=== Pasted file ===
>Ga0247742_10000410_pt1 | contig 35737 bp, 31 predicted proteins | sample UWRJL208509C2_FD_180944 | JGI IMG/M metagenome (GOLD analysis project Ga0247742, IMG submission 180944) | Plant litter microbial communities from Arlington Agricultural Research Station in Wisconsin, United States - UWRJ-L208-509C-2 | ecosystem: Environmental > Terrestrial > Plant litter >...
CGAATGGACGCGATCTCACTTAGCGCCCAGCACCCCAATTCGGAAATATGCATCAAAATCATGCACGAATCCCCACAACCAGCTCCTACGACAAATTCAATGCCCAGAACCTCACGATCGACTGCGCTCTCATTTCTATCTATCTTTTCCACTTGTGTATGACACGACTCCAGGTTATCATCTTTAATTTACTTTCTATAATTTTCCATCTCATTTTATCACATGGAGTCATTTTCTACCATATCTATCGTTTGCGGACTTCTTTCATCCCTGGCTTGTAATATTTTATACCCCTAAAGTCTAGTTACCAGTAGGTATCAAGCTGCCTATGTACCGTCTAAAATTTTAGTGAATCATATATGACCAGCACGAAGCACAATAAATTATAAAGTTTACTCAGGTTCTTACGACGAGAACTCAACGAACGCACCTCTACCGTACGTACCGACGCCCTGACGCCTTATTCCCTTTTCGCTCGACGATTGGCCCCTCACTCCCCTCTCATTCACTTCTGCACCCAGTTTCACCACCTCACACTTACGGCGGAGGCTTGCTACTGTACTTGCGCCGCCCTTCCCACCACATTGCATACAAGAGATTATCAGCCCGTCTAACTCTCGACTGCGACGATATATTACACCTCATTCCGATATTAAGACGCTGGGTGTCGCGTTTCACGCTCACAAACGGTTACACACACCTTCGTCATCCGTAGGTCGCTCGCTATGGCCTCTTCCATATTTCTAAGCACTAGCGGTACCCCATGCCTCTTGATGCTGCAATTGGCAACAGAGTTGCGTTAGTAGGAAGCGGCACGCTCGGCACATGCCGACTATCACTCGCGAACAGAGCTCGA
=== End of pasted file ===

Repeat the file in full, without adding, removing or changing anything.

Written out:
>Ga0247742_10000410_pt1 | contig 35737 bp, 31 predicted proteins | sample UWRJL208509C2_FD_180944 | JGI IMG/M metagenome (GOLD analysis project Ga0247742, IMG submission 180944) | Plant litter microbial communities from Arlington Agricultural Research Station in Wisconsin, United States - UWRJ-L208-509C-2 | ecosystem: Environmental > Terrestrial > Plant litter >...
CGAATGGACGCGATCTCACTTAGCGCCCAGCACCCCAATTCGGAAATATGCATCAAAATCATGCACGAATCCCCACAACCAGCTCCTACGACAAATTCAATGCCCAGAACCTCACGATCGACTGCGCTCTCATTTCTATCTATCTTTTCCACTTGTGTATGACACGACTCCAGGTTATCATCTTTAATTTACTTTCTATAATTTTCCATCTCATTTTATCACATGGAGTCATTTTCTACCATATCTATCGTTTGCGGACTTCTTTCATCCCTGGCTTGTAATATTTTATACCCCTAAAGTCTAGTTACCAGTAGGTATCAAGCTGCCTATGTACCGTCTAAAATTTTAGTGAATCATATATGACCAGCACGAAGCACAATAAATTATAAAGTTTACTCAGGTTCTTACGACGAGAACTCAACGAACGCACCTCTACCGTACGTACCGACGCCCTGACGCCTTATTCCCTTTTCGCTCGACGATTGGCCCCTCACTCCCCTCTCATTCACTTCTGCACCCAGTTTCACCACCTCACACTTACGGCGGAGGCTTGCTACTGTACTTGCGCCGCCCTTCCCACCACATTGCATACAAGAGATTATCAGCCCGTCTAACTCTCGACTGCGACGATATATTACACCTCATTCCGATATTAAGACGCTGGGTGTCGCGTTTCACGCTCACAAACGGTTACACACACCTTCGTCATCCGTAGGTCGCTCGCTATGGCCTCTTCCATATTTCTAAGCACTAGCGGTACCCCATGCCTCTTGATGCTGCAATTGGCAACAGAGTTGCGTTAGTAGGAAGCGGCACGCTCGGCACATGCCGACTATCACTCGCGAACAGAGCTCGA